Date of Award

Summer 2021

Document Type

Dissertation

Degree Name

Doctor of Philosophy (PhD)

Department

Computer Science

Committee Director

Michael L. Nelson

Committee Director

Michele C. Weigle

Committee Member

Sampath Jayarathna

Committee Member

Jian Wu

Committee Member

Jose Padilla

Committee Member

Martin Klein

Abstract

Collections are the tools that people use to make sense of an ever-increasing number of archived web pages. As collections themselves grow, we need tools to make sense of them. Tools that work on the general web, like search engines, are not a good fit for these collections because search engines do not currently represent multiple document versions well. Web archive collections are vast, some containing hundreds of thousands of documents. Thousands of collections exist, many of which cover the same topic. Few collections include standardized metadata. Too many documents from too many collections with insufficient metadata makes collection understanding an expensive proposition.

This dissertation establishes a five-process model to assist with web archive collection understanding. This model aims to produce a social media story – a visualization with which most web users are familiar. Each social media story contains surrogates which are summaries of individual documents. These surrogates, when presented together, summarize the topic of the story. After applying our storytelling model, they summarize the topic of a web archive collection.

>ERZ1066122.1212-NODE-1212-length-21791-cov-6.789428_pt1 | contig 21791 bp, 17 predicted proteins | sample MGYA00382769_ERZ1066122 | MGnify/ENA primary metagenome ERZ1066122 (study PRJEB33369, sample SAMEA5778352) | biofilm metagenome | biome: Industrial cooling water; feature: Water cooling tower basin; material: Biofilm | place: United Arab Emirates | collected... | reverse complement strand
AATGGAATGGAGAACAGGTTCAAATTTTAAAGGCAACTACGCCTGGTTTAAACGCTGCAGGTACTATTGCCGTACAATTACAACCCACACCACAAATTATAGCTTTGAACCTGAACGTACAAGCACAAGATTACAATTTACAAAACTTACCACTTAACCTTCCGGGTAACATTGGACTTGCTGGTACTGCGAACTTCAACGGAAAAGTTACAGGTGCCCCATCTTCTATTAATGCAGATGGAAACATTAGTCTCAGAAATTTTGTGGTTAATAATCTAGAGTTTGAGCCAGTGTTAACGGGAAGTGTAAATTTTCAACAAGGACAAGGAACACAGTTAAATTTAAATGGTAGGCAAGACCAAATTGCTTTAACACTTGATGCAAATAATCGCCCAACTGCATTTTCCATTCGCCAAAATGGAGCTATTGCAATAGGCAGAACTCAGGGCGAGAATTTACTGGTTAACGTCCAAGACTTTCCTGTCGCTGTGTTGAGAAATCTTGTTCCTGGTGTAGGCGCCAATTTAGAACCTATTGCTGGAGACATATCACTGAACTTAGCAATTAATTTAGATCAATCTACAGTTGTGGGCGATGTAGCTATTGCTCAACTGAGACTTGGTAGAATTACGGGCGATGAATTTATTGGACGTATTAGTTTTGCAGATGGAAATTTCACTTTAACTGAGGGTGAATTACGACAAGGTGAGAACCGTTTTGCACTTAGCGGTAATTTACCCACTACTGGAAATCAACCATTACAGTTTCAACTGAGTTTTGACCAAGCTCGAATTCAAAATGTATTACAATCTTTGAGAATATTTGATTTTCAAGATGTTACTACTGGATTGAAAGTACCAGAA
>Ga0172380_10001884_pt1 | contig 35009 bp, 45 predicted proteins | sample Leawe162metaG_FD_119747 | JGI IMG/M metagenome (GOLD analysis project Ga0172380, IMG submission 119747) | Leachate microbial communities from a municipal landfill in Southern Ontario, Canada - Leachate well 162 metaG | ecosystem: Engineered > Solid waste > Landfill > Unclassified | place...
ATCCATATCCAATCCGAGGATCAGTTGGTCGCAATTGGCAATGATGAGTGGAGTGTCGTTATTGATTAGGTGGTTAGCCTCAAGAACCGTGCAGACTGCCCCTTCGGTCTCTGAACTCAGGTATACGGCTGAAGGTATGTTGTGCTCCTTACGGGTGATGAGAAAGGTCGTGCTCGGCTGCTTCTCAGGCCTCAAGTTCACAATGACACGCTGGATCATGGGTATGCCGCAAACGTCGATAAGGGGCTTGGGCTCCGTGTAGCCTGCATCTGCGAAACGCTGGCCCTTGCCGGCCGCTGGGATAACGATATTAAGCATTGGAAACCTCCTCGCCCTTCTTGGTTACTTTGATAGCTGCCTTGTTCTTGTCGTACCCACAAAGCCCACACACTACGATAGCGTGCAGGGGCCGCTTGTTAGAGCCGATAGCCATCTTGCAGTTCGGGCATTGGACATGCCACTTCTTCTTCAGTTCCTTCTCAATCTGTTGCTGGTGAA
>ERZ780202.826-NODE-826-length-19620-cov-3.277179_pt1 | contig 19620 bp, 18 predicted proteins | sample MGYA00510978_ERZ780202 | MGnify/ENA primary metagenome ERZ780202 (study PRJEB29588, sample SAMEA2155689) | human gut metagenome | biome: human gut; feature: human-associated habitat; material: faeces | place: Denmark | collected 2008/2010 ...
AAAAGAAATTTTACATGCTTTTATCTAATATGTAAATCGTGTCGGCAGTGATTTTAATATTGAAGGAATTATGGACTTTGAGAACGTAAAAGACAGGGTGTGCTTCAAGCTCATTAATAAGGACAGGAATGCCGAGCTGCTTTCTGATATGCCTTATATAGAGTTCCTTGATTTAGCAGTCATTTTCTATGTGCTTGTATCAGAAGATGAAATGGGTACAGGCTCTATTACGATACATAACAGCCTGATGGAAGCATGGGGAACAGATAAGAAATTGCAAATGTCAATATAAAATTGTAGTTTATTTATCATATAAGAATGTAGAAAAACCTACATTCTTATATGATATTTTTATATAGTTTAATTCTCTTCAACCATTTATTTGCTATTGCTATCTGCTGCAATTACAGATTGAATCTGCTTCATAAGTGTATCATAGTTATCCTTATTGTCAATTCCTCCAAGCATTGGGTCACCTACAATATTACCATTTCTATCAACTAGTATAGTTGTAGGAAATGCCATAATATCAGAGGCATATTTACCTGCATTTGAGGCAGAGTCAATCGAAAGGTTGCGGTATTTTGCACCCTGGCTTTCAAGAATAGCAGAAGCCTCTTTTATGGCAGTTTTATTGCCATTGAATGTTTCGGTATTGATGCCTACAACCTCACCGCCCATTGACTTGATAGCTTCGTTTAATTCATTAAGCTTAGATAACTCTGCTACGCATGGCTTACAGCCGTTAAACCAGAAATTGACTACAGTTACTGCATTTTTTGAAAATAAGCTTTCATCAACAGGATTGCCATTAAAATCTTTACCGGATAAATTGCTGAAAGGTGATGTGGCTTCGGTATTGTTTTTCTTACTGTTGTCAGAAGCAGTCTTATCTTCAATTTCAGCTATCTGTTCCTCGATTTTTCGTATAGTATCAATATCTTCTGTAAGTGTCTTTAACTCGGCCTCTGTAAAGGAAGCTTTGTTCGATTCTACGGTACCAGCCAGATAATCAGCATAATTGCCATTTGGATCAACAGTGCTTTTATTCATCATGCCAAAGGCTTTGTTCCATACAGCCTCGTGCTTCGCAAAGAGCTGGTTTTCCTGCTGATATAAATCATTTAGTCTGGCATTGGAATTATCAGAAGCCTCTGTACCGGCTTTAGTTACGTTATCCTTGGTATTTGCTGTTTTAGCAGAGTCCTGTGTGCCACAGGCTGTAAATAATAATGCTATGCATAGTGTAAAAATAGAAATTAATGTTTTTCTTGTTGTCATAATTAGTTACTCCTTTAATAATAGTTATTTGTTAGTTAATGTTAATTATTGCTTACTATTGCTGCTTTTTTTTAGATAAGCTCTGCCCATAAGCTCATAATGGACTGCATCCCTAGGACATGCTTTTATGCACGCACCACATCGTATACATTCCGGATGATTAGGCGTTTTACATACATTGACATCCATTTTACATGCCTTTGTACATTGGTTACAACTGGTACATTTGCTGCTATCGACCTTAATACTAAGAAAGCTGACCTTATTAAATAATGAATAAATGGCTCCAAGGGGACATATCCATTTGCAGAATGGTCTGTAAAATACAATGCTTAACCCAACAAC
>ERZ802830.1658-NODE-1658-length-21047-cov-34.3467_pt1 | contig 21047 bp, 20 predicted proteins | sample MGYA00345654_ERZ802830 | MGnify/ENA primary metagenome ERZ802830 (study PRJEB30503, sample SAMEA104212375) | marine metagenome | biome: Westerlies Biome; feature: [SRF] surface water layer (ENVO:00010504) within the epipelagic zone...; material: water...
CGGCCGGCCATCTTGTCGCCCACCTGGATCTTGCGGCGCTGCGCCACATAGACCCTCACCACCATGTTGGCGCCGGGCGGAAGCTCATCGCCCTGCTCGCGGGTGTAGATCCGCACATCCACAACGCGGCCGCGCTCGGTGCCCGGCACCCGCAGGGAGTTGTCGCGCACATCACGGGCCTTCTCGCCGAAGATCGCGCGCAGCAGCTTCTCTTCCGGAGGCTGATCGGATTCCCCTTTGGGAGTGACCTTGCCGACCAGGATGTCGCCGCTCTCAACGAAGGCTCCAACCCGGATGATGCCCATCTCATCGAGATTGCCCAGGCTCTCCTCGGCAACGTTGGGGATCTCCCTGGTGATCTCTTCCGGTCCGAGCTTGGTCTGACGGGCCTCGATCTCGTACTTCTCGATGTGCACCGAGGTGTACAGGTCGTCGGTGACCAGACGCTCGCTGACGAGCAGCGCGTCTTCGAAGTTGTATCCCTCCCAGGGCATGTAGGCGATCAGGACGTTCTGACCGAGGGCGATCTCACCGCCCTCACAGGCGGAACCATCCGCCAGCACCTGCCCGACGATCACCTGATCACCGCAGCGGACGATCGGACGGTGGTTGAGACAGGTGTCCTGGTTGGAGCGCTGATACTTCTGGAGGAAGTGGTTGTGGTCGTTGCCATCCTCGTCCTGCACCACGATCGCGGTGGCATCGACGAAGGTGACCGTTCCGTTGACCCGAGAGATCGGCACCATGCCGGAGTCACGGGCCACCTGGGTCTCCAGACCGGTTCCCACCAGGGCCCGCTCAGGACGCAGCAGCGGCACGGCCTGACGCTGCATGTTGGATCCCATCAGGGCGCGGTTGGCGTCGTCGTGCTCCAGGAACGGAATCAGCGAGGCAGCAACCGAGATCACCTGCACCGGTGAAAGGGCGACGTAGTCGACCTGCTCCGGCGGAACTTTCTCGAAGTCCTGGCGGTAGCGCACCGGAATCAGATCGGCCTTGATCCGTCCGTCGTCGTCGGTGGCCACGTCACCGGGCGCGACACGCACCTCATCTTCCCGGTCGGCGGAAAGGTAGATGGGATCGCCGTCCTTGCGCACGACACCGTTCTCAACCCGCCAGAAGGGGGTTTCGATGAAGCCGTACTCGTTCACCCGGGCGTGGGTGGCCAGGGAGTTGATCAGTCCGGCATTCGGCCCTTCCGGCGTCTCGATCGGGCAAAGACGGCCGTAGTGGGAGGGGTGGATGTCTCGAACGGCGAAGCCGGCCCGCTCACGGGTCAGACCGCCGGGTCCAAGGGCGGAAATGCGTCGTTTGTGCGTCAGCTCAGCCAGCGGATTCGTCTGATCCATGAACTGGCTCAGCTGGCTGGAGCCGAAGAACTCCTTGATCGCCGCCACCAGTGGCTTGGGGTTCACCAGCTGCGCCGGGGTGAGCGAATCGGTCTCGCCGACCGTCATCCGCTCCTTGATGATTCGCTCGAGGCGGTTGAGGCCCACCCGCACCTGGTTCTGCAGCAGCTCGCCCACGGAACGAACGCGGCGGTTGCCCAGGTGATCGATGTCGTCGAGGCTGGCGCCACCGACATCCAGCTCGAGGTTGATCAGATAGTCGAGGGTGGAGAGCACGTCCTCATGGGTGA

We develop and test a framework to select the best exemplars that represent a collection. We establish that algorithms produced from these primitives select exemplars that are otherwise undiscoverable using conventional search engine methods. We generate story metadata to improve the information scent of a story so users can understand it better. After an analysis showing that existing platforms perform poorly for web archives and a user study establishing the best surrogate type, we generate document metadata for the exemplars with machine learning. We then visualize the story and document metadata together and distribute it to satisfy the information needs of multiple personas who benefit from our model.

Our tools serve as a reference implementation of our Dark and Stormy Archives storytelling model. Hypercane selects exemplars and generates story metadata. MementoEmbed generates document metadata. Raintale visualizes and distributes the story based on the story metadata and the document metadata of these exemplars. By providing understanding immediately, our stories save users the time and effort of reading thousands of documents and, most importantly, help them understand web archive collections.

DOI

10.25777/zts6-v512

ORCID

0000-0002-4372-870X

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